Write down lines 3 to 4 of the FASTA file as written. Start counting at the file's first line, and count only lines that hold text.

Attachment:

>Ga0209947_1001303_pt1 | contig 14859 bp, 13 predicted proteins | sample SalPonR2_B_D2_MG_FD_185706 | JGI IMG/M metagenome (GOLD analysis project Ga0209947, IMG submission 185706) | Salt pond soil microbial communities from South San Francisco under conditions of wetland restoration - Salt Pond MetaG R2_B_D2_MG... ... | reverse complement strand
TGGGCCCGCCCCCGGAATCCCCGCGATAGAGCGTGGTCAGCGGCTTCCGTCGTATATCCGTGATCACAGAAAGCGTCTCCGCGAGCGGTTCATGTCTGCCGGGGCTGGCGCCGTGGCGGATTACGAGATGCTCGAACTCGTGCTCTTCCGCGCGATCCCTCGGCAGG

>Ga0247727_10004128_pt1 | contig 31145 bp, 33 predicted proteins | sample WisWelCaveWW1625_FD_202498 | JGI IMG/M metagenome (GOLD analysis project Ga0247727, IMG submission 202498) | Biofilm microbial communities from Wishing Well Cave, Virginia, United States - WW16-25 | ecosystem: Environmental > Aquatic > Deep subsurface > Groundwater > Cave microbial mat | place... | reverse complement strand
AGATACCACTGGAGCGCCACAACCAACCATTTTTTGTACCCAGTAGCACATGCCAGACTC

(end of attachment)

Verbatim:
>Ga0247727_10004128_pt1 | contig 31145 bp, 33 predicted proteins | sample WisWelCaveWW1625_FD_202498 | JGI IMG/M metagenome (GOLD analysis project Ga0247727, IMG submission 202498) | Biofilm microbial communities from Wishing Well Cave, Virginia, United States - WW16-25 | ecosystem: Environmental > Aquatic > Deep subsurface > Groundwater > Cave microbial mat | place... | reverse complement strand
AGATACCACTGGAGCGCCACAACCAACCATTTTTTGTACCCAGTAGCACATGCCAGACTC